Tuesday, June 08, 2010

Brady-riggs-78x73 Golf Magazine Top 100 Teacher Brady Riggs was online Tuesday from noon to 1 p.m. EST to answer your questions
and analyze your swing videos. If you missed Brady, he'll be back next Tuesday for another episode of Ask the Top 100 Live. Thanks to everyone for the questions and comments. I wish I could answer all the questions but I am off to the practice tee. Please submit your questions early next week and remember that videos always go to the front of the line. Special thanks to the guys at JC Video for their great software that enables me to post pictures on the blog. Robin asks at 1:00:I'm an
11.9 handicap, trying to get to single digits. I can keep up with my
single-digit friends in driving, but I always seem to need 1-2 more
clubs than them on par 3s or approach shots. I'm not short, 7-iron is
150-155, but I don't think I'm getting all I could out of my irons. I
also hit them very high. Are their drills or exercises I can do to work
on hitting down/trapping the ball more? Should I play the ball back in
my stance more for irons (I currently play it below the logo on my left
chest for mid-long irons, a ball or two back for short irons/wedges)?
Many thanks.
It sounds like the ball position is correct so I wouldn't be inclined to move it farther back. I rarely look at equipment as a source of a problem but if your driving the ball as far as your friends and not hitting the irons with them I would check the clubs, specifically the shafts. If you go to a Project X shaft, for example, they are made to flight the shorter irons lower and the longer irons a bit higher. They seem to accomplish this quite well and might be a good place for you to start tinkering. The other possibility from a technical standpoint is that your upper body is hanging back behind the ball excessively with your irons. While staying back behind the ball with the driver is a good thing, it is counterproductive to hitting solid, penetrating iron shots. This wouldn't affect the driver distance negatively because you don't need the club to go DOWN after impact with a driver from the tee. However, when the ball is played from the turf, the bottom of the swing needs to be in front of the ball. This can't be achieved by hanging behind it, making it possible to make the same swing with the driver and irons and have one of them effective and the other poor. I would check out the shafts and see if changing them helps. Then I would get out the camera and see the location of your head at impact with the iron compared to address. If you are behind your original position at address you need to fix it. BTW, I am not telling you to go purchase new irons or shafts, just go out and hit a few with a Project X and see if there is a difference. Noah asks at 12:45:I recently
took a lesson and discovered I swing narrow-wide-narrow going back and
thru instead of the desired wide-narrow-wide. Any swing thoughts I can
work on to obtain this more desired motion? I also tend to “quit” on
the follow-through and my body/head gets too far in front of the ball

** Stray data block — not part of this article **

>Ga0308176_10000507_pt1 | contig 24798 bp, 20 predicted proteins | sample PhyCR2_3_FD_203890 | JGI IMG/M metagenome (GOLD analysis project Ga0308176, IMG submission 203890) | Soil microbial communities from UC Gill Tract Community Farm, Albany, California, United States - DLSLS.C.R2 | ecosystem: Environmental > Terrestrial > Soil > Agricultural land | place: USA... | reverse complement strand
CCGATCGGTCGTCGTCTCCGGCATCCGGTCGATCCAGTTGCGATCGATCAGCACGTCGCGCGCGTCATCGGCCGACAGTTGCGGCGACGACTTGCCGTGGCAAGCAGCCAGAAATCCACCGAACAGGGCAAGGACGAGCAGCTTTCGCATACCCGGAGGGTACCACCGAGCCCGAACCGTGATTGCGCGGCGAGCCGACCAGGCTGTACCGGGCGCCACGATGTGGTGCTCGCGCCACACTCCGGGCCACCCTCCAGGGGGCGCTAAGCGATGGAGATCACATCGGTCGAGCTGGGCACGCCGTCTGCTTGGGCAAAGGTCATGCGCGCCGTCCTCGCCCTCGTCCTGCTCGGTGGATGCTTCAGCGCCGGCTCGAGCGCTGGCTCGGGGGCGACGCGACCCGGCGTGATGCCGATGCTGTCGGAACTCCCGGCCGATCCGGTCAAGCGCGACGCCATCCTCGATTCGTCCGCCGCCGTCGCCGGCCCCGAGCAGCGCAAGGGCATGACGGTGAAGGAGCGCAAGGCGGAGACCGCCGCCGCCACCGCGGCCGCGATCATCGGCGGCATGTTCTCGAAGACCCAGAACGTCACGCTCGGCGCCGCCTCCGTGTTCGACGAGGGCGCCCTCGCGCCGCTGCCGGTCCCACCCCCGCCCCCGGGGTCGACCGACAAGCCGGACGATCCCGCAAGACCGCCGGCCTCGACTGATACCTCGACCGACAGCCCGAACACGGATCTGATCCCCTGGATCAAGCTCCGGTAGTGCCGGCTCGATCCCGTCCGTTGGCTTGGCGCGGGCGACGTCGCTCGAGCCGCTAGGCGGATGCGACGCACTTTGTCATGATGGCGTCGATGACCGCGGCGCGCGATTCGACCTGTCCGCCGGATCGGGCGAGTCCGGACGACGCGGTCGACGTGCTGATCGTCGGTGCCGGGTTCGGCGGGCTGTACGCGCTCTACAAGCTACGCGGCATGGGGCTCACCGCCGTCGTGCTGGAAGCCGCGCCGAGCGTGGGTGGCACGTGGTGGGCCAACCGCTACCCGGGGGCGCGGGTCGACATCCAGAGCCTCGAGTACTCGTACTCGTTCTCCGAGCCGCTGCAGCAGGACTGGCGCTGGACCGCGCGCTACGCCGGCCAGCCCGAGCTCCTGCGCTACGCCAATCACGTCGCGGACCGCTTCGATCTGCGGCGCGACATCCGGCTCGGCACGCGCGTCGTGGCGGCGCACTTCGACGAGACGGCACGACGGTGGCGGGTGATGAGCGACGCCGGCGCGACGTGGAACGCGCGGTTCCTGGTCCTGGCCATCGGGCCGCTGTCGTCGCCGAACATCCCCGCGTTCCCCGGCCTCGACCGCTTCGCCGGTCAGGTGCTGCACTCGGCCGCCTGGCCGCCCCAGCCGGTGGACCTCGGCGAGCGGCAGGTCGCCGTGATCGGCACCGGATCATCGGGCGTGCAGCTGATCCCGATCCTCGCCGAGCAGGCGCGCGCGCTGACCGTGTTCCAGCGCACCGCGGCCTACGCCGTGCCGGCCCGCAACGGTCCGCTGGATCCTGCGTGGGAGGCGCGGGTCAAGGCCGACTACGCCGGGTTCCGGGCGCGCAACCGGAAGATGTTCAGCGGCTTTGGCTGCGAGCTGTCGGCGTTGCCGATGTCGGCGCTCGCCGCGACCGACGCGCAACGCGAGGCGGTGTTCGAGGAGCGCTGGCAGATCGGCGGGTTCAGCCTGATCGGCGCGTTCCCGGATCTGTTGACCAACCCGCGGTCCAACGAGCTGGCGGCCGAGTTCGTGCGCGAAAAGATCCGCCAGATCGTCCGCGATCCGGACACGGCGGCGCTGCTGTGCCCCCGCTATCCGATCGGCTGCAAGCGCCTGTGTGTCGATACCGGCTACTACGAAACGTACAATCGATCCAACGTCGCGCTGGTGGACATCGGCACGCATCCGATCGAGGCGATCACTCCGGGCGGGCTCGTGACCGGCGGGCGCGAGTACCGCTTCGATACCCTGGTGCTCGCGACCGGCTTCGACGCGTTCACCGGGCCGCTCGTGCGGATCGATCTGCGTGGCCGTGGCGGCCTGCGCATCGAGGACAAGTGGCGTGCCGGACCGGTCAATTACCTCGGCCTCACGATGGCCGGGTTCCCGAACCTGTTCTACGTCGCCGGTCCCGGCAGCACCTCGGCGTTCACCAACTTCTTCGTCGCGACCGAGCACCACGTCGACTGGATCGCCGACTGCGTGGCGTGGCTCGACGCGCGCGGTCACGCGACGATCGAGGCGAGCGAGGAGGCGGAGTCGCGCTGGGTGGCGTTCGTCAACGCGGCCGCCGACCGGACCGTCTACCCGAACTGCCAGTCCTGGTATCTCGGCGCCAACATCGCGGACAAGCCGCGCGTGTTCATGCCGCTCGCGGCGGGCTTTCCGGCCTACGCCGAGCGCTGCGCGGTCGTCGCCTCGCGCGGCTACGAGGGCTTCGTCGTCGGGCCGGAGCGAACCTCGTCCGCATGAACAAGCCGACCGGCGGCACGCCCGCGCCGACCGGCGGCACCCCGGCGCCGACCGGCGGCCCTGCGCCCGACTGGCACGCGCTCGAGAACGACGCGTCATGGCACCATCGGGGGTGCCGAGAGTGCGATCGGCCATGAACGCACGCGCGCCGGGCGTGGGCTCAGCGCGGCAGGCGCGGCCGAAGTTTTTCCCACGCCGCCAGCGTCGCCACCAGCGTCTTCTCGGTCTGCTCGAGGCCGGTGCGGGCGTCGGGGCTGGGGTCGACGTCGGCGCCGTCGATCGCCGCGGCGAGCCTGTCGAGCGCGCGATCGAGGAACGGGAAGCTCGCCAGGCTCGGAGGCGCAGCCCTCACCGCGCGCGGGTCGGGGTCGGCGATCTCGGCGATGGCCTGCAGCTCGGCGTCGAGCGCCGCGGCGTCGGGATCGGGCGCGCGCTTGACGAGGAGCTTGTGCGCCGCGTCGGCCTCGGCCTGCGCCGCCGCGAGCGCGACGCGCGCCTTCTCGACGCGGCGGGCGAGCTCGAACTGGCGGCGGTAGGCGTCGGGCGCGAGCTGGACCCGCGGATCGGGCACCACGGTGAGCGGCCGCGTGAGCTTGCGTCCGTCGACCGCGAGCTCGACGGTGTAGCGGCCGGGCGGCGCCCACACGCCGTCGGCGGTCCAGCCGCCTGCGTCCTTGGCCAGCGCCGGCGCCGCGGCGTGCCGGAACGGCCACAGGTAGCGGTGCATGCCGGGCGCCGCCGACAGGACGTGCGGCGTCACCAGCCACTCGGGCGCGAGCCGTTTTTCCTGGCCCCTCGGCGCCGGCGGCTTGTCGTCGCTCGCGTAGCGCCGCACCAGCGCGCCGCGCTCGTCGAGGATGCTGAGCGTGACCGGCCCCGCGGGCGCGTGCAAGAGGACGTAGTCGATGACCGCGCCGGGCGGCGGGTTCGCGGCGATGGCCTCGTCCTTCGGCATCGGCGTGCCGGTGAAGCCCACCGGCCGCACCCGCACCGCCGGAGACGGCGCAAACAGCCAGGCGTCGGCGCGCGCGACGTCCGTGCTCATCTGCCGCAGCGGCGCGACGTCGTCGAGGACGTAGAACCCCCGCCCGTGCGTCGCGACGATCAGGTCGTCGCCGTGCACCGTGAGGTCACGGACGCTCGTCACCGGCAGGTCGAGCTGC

into impact. Hooks often are a result. My follow-through is a reverse-C
causing lower back pain. I want to get more extension while keeping my
head back, but have a hard time avoiding the reverse-C position when
attempting the move. Any help there would also be appreciated.
There is quite a bit going on there, Noah. The best approach to any series of issues with your golf swing is to begin at the beginning, in your address position. Without a video of your swing, I wouldn't want to get too far into details, but I can tell you that everything you are doing will be affected by how you start. For example, if you are bent over a great deal at set-up than you will naturally have more hinge in the takeaway, contributing to your narrow/wide/narrow problem. The bent-over start will also make you become more upright with your posture during impact, contributing to your reverse C. These issues can be resolved in the address rather than working them out during your swing, so I really need to see it before moving forward. If you can get the swing up next week linked to YouTube I will give you some specific advice.Justin asks at 12:34:I am a
low -andicap golfer and am trying to make my swing more neutral. The
first place I am starting with is the clubface in the backswing and at
the top.
At the halfway back point in the swing, when the club is parallel to
the ground, should the toe be pointing straight up at 12 'o clock, or
should it be pointing more at 1'o clock (when viewed down the line)?
I found this swing anaylsis and I am trying to get into the position that Adam Scott is in at 0:55
into the video. There his clubface looks like it is at 1'o clock.The position of the clubface at the first parallel is affected by the strength of your grip, the amount of "in" your left arm has during the takeaway, and the flatness of your left wrist relative to the set-up position. For all of these reasons, you will see different positions to the leading edge during the takeaway, all of which are very playable and neutral depending upon the elements I described. Here is a picture of Anthony Kim and Sean O'Hair, both with neutral clubface positions in different takeaway locations. Neutral face